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Old 11-01-2013, 08:11 PM   #61
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Originally Posted by azeroth View Post
OK But why? they already produce a flat chassis car it only mandates that kick has to remain if a conversion and kick up is the angle of attack of the hinge pin like anti squat on the rear and can be in the form of hinge pin mounts and the rules do not state a min or maximum kick up just saying
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Really??

ROAR should man up and adopt or at lesst work with what has already been established. Not reinvent the wheel.

ROAR is suppose to work for us not the other way around.

The best set of rules for GT8 OPEN/PRO that has been tried and tested and has International interest are Doug McNally rules he established for the Pan American 1/8 GT Race in Homestead Florida.

IGT8F OPEN-PRO CLASS RULES are an exact duplicate of these set of rules. Just short version.

Now most of you dont agree with IGT8F "SPEC" CLASS RULES and that is perfectly fine. This class is not designed or intended for the vast majority currently racing GT.
Its True purpose is to revive all those neglected (Long) chassis cars into a class of its own.

To me the new ROAR RULES, looks like a "SPEC" CLASS that would be very difficult to tech.
If you only read and understand my post very carefully, I'm refering that for the next new GT8 they release should have the front end kick and add to my previous post these manufacturers should also offer a conversion to meet the ROAR spec to race these GT8 cars. I don't know how hard to understand as everything have a simple fix for this.
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Old 11-01-2013, 09:04 PM   #62
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i am asking why should the next one they release have kickup? and yes Jlock the blue chassis and later dark gunmetal
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Old 11-01-2013, 10:59 PM   #63
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Why should it matter whether the chassis has front kick-up or not? Manufacturers are going to produce the product configuration that is most cost effective.
The fact that there are cars available with different wheel bases is great.

I do have a technical question though, what adjustable clutch are most GT racers using?
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Old 11-01-2013, 11:54 PM   #64
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Originally Posted by FREELANCE_RCer View Post
If you only read and understand my post very carefully, I'm refering that for the next new GT8 they release should have the front end kick and add to my previous post these manufacturers should also offer a conversion to meet the ROAR spec to race these GT8 cars. I don't know how hard to understand as everything have a simple fix for this.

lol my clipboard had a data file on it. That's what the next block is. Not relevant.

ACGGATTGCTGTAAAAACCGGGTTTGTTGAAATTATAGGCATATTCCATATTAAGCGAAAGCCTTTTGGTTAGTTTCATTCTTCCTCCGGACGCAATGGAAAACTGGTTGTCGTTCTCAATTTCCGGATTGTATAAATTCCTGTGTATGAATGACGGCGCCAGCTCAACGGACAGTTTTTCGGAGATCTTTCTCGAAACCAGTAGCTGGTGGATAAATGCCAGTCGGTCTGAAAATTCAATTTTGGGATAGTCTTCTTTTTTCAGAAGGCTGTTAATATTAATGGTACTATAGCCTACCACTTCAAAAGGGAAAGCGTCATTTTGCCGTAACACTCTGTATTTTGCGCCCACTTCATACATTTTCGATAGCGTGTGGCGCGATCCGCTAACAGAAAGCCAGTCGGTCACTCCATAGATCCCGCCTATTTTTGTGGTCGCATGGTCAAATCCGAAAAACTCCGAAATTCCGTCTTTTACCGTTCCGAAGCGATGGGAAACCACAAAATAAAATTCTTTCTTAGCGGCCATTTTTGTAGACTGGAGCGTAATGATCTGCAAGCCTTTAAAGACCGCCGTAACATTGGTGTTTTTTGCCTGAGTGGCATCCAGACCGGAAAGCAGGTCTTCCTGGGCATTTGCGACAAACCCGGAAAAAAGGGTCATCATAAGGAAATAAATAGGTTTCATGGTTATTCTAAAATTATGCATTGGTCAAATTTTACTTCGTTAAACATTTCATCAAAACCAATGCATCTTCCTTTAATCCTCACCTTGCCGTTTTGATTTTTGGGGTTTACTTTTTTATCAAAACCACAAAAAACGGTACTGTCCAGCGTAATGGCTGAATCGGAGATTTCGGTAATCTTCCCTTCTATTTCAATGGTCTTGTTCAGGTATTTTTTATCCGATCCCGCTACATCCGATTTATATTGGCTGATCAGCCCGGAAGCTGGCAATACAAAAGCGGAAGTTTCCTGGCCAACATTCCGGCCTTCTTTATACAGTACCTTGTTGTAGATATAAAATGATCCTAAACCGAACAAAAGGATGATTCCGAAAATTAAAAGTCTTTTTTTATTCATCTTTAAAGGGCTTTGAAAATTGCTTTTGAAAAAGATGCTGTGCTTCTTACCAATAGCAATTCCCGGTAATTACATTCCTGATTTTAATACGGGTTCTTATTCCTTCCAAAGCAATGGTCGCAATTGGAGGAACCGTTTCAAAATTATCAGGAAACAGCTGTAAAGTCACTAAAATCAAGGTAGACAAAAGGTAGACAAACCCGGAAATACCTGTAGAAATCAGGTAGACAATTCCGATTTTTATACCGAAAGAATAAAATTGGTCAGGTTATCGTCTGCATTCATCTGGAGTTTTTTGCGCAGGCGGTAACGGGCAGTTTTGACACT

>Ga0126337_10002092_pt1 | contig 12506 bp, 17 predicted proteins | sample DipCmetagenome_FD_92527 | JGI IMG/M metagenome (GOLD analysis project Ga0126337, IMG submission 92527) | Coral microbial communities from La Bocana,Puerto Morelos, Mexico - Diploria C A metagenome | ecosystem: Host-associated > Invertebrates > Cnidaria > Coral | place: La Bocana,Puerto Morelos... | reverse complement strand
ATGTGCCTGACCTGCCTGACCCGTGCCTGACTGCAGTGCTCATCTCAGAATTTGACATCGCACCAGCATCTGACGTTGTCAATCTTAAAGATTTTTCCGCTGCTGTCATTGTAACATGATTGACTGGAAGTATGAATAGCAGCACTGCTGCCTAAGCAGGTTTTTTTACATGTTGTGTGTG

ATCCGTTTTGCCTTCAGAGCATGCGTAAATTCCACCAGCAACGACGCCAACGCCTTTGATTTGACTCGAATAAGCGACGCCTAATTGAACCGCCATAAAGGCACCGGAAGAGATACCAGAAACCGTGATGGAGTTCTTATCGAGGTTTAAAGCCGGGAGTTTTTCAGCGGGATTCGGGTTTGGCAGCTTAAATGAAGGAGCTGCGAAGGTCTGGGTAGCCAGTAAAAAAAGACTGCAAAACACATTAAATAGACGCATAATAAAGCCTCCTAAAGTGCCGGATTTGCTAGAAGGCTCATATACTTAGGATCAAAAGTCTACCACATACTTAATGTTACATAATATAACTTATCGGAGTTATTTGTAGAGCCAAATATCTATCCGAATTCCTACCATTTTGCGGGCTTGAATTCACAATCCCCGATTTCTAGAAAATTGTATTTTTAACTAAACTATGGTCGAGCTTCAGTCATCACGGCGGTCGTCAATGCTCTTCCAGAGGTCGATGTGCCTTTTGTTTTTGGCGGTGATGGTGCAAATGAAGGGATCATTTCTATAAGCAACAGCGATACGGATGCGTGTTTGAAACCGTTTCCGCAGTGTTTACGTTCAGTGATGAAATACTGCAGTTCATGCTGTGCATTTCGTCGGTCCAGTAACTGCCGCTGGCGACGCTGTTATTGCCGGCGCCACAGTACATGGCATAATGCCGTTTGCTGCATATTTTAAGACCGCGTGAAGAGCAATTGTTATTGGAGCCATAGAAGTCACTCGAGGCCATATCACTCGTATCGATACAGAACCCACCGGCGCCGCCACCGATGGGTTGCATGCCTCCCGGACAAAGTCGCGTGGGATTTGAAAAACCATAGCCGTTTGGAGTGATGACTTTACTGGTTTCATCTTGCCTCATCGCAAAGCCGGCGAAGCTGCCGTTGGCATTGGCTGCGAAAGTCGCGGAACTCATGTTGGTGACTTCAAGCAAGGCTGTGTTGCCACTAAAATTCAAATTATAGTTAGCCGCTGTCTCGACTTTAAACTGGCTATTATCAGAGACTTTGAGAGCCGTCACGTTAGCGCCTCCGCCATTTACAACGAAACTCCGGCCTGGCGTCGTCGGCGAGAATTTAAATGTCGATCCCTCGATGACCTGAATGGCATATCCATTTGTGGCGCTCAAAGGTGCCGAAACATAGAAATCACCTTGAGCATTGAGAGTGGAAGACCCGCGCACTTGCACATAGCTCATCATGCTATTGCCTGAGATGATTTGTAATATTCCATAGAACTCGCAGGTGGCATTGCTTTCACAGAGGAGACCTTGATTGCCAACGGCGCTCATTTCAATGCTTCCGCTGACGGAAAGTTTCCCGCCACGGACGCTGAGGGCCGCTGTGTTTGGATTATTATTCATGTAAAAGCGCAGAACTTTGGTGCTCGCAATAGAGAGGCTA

Fair solutions, but imo to save the consumer the headaches I would rather grandfather the DM1 & TC in. I doubt a conversion price would be cost effective.

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Why should it matter whether the chassis has front kick-up or not? Manufacturers are going to product the product configuration that is most cost effective.
The fact that there are cars available with different wheel bases is great.

I do have a technical question though, what adjustable clutch are most GT racers using?
I believe ROAR is looking at it from the perspective of this class is solely made from 1/8 offroad buggy's, hence the term buggy-based onroad.

Buggy's that I know of all have approximately 10 degree's built in the kick up and you the racer should figure out how to optimize your GT8 with that caster equalizer for everyone.

Also as you mentioned this does makes it cost-effective for the manufacturer just use the same chassis used for its offroad twin with a few extra holes and bam a GT8.

A flat chassis is specifically made for onroad and I believe ROARS goal was to "try" and sway offroad racers to come over, and since 1/8 buggy is the most common class innovative people would be able to make the switch since they are already comfortable with the buggy.

This is what I personally think their thoughts are.... At least this is how the rule makes any sense to me.

Here is the ROAR rule

2.Stock and factory optional chassis are permitted, but it must retain all the characteristics of the standard off-road chassis on which it’s based. Chassis must be identical to their off-road counterparts in all dimensions except where it’s necessary to convert the chassis for on-road use. Carbon fiber chassis are not permitted.

Again this is what I believe their thinking is but I could be wrong.

I personally think we should grandfather in what's out as of Today and be done with it.

As to the clutch question here in the East coast it looks like many are using the BUKU system. I personally use a 4 shoe system that's non adjustable except to change the springs.


I Cant wait for the ROAR Onroad Nitro Nationals with GT8 included

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Old 11-02-2013, 07:19 AM   #65
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Fair solutions, but imo to save the consumer the headaches I would rather grandfather the DM1 & TC in. I doubt a conversion price would be cost effective.